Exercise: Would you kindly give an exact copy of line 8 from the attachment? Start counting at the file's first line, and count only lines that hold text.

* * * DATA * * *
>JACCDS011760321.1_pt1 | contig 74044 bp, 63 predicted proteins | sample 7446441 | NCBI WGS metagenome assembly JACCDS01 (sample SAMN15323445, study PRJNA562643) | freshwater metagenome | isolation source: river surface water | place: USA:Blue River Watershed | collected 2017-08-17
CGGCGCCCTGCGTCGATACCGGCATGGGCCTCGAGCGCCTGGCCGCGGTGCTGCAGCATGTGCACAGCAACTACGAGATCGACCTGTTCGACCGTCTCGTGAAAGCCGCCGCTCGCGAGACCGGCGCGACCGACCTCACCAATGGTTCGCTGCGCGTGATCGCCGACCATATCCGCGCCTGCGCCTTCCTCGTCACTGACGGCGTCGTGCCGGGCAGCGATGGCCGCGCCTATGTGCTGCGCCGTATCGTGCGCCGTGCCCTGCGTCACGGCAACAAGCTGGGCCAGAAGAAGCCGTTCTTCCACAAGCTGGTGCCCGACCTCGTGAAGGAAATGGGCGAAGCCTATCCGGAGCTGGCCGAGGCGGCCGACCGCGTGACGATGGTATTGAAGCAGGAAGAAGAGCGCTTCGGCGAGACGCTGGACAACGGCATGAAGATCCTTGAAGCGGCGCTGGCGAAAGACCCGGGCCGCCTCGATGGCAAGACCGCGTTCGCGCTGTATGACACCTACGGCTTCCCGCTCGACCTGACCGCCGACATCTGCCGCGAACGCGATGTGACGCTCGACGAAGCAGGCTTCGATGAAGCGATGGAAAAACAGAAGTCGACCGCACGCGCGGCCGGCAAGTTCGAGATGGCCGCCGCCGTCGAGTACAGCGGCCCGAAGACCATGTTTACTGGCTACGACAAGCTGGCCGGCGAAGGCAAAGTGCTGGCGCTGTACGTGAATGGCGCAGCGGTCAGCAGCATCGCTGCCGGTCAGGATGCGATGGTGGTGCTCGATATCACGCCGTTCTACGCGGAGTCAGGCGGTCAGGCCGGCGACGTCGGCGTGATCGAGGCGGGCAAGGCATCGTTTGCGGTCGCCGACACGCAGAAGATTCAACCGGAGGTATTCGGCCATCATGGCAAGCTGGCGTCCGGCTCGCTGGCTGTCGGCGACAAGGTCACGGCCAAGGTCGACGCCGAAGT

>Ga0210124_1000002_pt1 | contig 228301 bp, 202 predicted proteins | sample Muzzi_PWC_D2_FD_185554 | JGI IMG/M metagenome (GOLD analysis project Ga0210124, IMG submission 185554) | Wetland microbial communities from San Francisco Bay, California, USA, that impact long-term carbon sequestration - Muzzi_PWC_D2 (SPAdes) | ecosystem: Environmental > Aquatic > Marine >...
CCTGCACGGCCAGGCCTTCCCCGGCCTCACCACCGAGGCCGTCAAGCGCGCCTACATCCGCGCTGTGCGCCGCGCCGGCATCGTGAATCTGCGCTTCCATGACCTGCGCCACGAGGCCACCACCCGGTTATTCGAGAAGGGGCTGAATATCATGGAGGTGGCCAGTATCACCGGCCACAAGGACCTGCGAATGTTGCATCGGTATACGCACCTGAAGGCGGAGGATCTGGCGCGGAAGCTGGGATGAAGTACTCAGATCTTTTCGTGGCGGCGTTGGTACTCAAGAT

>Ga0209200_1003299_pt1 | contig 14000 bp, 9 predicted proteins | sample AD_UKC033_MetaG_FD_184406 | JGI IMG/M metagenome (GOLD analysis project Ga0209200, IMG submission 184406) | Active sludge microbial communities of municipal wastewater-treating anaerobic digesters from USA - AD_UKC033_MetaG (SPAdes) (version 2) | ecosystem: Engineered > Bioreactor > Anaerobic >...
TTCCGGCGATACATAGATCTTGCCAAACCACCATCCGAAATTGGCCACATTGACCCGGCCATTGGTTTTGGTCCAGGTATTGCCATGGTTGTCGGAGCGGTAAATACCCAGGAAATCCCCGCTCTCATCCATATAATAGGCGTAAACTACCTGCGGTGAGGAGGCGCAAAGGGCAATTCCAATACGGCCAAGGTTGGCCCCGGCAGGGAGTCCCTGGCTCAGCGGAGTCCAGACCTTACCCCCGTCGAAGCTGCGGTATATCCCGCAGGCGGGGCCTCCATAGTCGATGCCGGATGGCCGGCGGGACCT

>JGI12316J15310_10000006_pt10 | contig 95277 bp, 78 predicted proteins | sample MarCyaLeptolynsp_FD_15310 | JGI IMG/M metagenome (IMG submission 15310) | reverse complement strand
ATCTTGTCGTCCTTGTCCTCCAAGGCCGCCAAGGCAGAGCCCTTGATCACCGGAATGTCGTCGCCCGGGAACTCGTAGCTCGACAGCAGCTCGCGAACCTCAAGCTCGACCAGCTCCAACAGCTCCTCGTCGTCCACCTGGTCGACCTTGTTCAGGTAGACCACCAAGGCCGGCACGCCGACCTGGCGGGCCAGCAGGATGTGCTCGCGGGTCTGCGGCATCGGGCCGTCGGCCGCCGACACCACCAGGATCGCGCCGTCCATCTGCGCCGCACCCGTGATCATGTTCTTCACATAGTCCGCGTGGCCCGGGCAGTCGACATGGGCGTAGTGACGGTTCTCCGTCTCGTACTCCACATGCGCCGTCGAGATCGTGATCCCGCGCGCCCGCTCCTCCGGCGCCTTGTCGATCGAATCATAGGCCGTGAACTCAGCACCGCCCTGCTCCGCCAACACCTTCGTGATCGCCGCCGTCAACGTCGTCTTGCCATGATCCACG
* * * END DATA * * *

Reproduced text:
ATCTTGTCGTCCTTGTCCTCCAAGGCCGCCAAGGCAGAGCCCTTGATCACCGGAATGTCGTCGCCCGGGAACTCGTAGCTCGACAGCAGCTCGCGAACCTCAAGCTCGACCAGCTCCAACAGCTCCTCGTCGTCCACCTGGTCGACCTTGTTCAGGTAGACCACCAAGGCCGGCACGCCGACCTGGCGGGCCAGCAGGATGTGCTCGCGGGTCTGCGGCATCGGGCCGTCGGCCGCCGACACCACCAGGATCGCGCCGTCCATCTGCGCCGCACCCGTGATCATGTTCTTCACATAGTCCGCGTGGCCCGGGCAGTCGACATGGGCGTAGTGACGGTTCTCCGTCTCGTACTCCACATGCGCCGTCGAGATCGTGATCCCGCGCGCCCGCTCCTCCGGCGCCTTGTCGATCGAATCATAGGCCGTGAACTCAGCACCGCCCTGCTCCGCCAACACCTTCGTGATCGCCGCCGTCAACGTCGTCTTGCCATGATCCACG